But cacique democracy contained within itself the seeds of its own decay, and these began visibly sprouting towards the end of the 1960s. Uncontrolled and parasitic plundering of state and private resources tilted the Philippines on its long plunge from being the most ‘advanced’ capitalist society in Southeast Asia in the 1950s to being the most depressed and indigent in the 1980s. By the end of the golden era, 5 per cent of the country’s income earners received, probably, about 50 per cent of total income. At the same time, over 70 per cent of state revenues came from regressive sales and excise taxes, and a mere 27.5 per cent from income taxes—largely paid by foreign corporations.

      Cacique democracy in the independent Philippines also led to secular changes in the operation of the political system. The oligarchs more and more followed Chairman Mao’s advice to walk on two legs. Manila was where the President resided and where Congress met, where pork barrel funds were dealt out, where licences and loans were secured, where educational institutions proliferated, and where imported entertainments flourished. The dynasties began leaving their haciendas in the hands of sons-in-law and bailiffs and moving into palatial new residential complexes on the outskirts of the old capital. Forbes Park was the first, and still the most celebrated, of these beaux quartiers, which remain sociologically unique in Southeast Asia. Elsewhere in the region luxurious houses are jumbled together with the dwellings of the poor. But the golden ghetto of Forbes Park was policed, as a complex, by armed security guards; access even to its streets required the production of identification papers. Combined with a characteristically tropical-Catholic birth-rate of over 3 per cent (which since 1850 had increased the islands’ population eightfold), the result was a massive pauperization of the unprivileged.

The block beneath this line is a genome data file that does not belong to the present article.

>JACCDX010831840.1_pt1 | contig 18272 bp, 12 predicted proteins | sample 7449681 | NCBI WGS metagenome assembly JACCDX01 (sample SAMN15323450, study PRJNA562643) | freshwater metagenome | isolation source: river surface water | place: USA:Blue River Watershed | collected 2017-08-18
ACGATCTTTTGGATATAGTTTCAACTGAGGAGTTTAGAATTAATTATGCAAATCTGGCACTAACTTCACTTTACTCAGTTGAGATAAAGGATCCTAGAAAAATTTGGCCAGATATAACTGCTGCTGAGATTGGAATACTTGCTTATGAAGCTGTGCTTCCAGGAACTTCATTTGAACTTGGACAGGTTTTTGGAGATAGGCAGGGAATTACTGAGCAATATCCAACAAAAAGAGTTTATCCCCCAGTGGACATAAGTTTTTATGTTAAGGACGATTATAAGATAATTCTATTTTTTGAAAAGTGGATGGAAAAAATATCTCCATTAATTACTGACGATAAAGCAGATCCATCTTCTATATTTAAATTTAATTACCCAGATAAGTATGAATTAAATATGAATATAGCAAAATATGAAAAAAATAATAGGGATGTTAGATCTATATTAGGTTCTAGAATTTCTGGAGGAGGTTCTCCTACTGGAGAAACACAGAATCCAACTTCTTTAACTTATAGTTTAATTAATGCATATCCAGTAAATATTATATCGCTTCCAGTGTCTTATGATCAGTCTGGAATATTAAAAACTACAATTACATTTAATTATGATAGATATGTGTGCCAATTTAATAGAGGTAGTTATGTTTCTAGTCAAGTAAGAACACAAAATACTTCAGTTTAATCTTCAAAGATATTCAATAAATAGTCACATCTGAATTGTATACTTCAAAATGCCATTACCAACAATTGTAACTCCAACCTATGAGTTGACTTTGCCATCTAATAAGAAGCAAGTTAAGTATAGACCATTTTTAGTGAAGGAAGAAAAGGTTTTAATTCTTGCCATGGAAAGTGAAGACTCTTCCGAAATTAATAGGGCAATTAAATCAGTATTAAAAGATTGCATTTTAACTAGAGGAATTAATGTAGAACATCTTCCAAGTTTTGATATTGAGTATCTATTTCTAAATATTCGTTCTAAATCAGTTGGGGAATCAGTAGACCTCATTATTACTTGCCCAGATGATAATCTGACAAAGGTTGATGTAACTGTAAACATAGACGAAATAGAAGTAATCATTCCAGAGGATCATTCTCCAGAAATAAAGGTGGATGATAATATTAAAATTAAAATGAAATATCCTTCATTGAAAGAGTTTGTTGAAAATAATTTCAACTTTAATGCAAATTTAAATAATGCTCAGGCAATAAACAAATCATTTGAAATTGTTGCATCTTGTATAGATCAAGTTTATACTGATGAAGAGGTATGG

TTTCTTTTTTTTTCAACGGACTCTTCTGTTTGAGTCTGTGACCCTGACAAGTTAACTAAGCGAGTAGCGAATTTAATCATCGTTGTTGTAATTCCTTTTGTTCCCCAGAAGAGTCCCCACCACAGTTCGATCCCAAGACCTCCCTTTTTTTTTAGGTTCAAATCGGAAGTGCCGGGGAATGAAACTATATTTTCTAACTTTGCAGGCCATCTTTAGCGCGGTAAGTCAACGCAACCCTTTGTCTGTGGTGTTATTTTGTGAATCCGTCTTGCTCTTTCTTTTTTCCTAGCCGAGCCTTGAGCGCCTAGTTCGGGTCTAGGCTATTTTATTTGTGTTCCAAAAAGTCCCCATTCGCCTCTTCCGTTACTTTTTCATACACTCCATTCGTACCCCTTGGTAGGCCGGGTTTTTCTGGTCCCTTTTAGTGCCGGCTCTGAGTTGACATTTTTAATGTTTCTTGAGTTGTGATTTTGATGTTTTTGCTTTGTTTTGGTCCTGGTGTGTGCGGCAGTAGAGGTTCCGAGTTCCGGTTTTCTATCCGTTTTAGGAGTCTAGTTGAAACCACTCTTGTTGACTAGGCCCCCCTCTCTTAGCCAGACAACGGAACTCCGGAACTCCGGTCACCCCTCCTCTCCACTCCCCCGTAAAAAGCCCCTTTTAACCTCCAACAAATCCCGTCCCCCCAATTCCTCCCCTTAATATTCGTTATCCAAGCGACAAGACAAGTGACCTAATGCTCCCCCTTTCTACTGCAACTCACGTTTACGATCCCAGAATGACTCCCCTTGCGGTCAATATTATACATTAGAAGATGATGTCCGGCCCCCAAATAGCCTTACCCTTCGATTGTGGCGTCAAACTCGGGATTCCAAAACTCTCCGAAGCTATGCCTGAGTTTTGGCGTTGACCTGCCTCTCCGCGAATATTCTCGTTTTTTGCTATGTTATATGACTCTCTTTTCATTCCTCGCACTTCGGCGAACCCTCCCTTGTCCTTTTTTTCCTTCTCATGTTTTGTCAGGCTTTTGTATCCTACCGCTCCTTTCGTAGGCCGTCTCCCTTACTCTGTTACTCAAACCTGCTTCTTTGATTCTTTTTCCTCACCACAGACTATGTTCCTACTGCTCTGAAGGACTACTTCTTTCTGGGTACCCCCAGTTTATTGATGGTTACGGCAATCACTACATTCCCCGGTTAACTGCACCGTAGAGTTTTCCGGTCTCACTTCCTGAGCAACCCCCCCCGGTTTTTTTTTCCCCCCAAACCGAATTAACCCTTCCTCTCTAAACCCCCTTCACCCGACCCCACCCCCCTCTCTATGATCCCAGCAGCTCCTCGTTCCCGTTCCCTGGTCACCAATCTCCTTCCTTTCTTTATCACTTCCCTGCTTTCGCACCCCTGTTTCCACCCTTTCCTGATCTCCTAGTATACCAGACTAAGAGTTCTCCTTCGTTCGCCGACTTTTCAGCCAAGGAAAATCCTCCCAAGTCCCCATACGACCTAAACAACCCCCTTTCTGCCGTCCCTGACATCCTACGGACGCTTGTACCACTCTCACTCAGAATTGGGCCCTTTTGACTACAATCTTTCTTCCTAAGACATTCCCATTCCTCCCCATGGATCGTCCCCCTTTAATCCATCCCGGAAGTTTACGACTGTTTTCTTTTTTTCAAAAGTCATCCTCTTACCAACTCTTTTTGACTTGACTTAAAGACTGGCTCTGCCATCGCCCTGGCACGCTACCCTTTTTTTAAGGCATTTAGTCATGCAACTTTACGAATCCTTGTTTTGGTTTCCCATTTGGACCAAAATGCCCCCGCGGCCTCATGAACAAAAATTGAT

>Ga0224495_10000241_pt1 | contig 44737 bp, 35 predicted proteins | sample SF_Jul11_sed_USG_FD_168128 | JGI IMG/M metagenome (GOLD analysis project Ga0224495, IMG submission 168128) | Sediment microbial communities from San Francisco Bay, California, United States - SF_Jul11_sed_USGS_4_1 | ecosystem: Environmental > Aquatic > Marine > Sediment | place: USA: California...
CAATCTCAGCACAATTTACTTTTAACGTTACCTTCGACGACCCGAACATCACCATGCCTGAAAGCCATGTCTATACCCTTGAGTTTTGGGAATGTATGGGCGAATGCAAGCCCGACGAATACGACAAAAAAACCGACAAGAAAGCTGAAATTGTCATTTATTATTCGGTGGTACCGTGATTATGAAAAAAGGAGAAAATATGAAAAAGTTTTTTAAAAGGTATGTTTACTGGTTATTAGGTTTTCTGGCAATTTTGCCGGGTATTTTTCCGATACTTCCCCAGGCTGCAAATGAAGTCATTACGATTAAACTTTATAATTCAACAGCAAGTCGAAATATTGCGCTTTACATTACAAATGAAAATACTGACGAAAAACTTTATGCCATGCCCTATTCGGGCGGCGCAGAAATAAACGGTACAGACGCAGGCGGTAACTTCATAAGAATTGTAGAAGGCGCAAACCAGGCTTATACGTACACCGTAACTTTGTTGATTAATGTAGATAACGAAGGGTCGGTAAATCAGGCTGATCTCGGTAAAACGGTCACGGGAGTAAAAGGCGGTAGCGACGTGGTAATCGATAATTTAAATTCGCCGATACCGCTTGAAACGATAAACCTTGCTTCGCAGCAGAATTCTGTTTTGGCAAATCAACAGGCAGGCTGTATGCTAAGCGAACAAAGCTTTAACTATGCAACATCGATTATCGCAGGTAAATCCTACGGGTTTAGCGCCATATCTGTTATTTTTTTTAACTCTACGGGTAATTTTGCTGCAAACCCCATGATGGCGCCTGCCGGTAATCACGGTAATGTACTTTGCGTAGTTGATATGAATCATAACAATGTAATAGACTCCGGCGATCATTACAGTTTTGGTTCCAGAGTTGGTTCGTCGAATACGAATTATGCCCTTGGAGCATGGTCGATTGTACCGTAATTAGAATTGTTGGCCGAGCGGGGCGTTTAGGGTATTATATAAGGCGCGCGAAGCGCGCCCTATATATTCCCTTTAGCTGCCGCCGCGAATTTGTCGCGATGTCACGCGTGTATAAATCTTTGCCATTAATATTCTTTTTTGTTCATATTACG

3. Okay, your blog has caused me a grand frustration because I lost Ramon Magsaysay’s brother. When I lived in Zambales (2008-9), I researched the WWII rebels and recollect that there was a brother to Ramon who actually was the main rebel guy before Ramon, but now I can’t document it. All I find is Ramon. Maybe I’m getting old.

    But I did find (as I did in 2008) a piece of detailed history of the events originating out of Zambales that eventually led to the Magsaysay presidency, and I rather think that no history library would be complete without it. You can get to the PDF file by googling “Zambales during World War II Compiled by Leon Beck & Rodel Ramos”

    The Magsaysay family is still prominent in Zambales but seems to be fizzling out for lack of common sense. That’s the best way I can put it, in a nutshell.

    I do thank you for revitalizing my interest of RELEVANT history, as it was one of my most troublesome subjects in college. I can’t remember dates.

    Or brothers, evidently.

    • Welcome… this series is in fact a product 1) of sonny’s idea to make a publication on Philippine history and 2) my own frustration at how Philippine history was taught to us in elementary and high school.

      Lots of dates and facts but hardly any narrative flow, in the end no real sense of how it connects to TODAY remained. Second it was too factional, like Philippine newspapers – scorn for the “wrong” side and praise for the “right” side.